Take the 2-minute tour ×
Mathematics Stack Exchange is a question and answer site for people studying math at any level and professionals in related fields. It's 100% free, no registration required.

In this XKCD comic, a stick figure asks an NP-complete problem to order exactly 15.05 worth of appetizers out of a menu that includes the following list of prices: {2.15, 2.75, 3.35, 3.55, 4.20, 5.80}.

What is the mathematical name and procedure for this kind of problem, and how would you input something like this to WolframAlpha if possible?

NP-Complete: General solutions get you a 50% tip.

share|improve this question
6  
6  
I think this question is ok. Please consider this comment a vote against closing it. –  Srivatsan Jan 7 '12 at 14:27
    
i couldnt get the joke in the xkcd link apparently :( –  Bhargav Jan 7 '12 at 14:36
2  
Rather unfortunately, .01*IntegerPartitions[1505, All, {215, 275, 335, 355, 420, 580}] doesn't work in Alpha. –  J. M. Jan 7 '12 at 16:01
4  
The stick figure poses an instance of an NP-complete problem. NP-completeness is a property of problems (which in complexity theory is synonymous with classes of problems), not of problem instances. For every problem instance, there's a trivial polynomial-time algorithm to solve it, namely the one that simply prints the solution. –  joriki Jan 7 '12 at 16:07
show 2 more comments

1 Answer 1

up vote 10 down vote accepted

To count the number of solutions, enter series for 1/((1-x^(215/100))(1-x^(275/100))(1-x^(335/100))(1-x^(355/100))(1-x^(420/100))(1-x^(580/100))) at x=0 (or click here), then press "More Terms" about two dozen times until you get the coefficient for $x^{1505/100}=x^{301/20}$, which is $2$, so there are two solutions.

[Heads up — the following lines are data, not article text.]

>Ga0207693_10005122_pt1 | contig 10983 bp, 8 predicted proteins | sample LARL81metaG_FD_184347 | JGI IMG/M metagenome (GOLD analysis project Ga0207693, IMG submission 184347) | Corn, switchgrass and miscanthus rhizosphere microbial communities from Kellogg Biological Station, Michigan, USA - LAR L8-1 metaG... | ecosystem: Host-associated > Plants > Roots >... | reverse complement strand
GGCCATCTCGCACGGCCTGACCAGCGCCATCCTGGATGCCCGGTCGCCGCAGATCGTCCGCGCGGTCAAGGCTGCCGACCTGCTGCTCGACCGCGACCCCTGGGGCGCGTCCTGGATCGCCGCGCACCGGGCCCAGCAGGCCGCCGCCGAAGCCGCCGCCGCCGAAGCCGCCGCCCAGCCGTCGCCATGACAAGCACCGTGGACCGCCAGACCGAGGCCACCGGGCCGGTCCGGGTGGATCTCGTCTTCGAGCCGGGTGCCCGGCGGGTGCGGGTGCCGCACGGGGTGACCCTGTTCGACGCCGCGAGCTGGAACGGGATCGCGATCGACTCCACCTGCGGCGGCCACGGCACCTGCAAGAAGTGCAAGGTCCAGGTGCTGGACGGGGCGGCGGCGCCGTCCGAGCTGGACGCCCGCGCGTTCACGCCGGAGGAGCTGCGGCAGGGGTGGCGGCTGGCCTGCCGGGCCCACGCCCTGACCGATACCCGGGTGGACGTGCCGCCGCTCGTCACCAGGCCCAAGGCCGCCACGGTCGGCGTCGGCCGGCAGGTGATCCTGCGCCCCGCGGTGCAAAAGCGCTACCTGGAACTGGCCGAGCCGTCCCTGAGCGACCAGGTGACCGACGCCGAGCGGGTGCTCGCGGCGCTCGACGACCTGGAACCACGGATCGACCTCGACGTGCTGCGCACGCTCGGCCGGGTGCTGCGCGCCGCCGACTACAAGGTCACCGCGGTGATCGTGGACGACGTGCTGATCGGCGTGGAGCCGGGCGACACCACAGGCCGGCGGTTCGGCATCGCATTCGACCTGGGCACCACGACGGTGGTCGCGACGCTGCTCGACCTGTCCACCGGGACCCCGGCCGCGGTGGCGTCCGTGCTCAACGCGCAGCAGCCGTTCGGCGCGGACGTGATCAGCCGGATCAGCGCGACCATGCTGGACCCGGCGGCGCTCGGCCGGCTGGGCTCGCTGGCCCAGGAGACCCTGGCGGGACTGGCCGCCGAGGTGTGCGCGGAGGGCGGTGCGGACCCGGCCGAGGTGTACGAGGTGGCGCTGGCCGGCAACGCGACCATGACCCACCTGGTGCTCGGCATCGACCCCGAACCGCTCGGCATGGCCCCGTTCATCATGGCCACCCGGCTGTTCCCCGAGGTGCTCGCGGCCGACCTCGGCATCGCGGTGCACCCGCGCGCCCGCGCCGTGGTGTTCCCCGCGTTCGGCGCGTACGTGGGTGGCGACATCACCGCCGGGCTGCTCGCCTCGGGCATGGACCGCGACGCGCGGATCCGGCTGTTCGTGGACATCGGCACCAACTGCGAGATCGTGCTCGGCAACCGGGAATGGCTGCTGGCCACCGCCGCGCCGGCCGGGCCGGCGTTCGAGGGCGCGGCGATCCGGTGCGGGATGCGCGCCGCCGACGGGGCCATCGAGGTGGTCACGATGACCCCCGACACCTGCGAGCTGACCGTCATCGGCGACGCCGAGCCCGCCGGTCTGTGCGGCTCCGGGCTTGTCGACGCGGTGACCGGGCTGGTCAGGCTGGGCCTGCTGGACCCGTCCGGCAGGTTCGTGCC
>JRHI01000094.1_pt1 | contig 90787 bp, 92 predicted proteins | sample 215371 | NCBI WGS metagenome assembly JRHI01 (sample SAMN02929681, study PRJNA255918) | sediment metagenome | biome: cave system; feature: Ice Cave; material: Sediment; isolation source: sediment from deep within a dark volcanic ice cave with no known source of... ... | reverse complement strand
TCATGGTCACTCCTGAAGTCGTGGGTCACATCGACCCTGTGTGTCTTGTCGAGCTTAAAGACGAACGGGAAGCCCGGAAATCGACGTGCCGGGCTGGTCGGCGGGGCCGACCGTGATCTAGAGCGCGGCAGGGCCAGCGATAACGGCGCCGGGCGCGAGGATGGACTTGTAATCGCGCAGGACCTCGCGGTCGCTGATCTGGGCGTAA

For a slightly smaller problem, you could also get the solutions themselves by entering series for 1/((1-a x^(215/100))(1-b x^(275/100))(1-c x^(335/100))(1-d x^(355/100))(1-e x^(420/100))(1-f x^(580/100))) at x=0 (or clicking here) and decoding the coefficient of $x^{1505/100}$. Unfortunately Wolfram|Alpha stops offering more terms at $x^{10}$, so the best we can do is to deduce from the coefficient $a^3d+ef$ of $x^{10}$ that there are two appetizer combinations for exactly $\$10$, namely $3$ mixed fruit and hot wings, or Mozzarella sticks and a sampler plate.

To see why this works, you can read up on the generating function for the partition function.

share|improve this answer
2  
SAGE says $(a^7+ad^2f)$ for 15$05 –  Myself Jan 7 '12 at 19:36
    
@Myself: That's a lot of mixed fruit! :-) Thanks! –  joriki Jan 7 '12 at 19:39
    
@Myself - Nice. In alternative notation, $7a = 15.05$ and $a+2d+f=15.05$, where the letters label the appetizer prices in the order they're given. –  r.e.s. Jan 8 '12 at 2:03
add comment

Your Answer

 
discard

By posting your answer, you agree to the privacy policy and terms of service.

Not the answer you're looking for? Browse other questions tagged or ask your own question.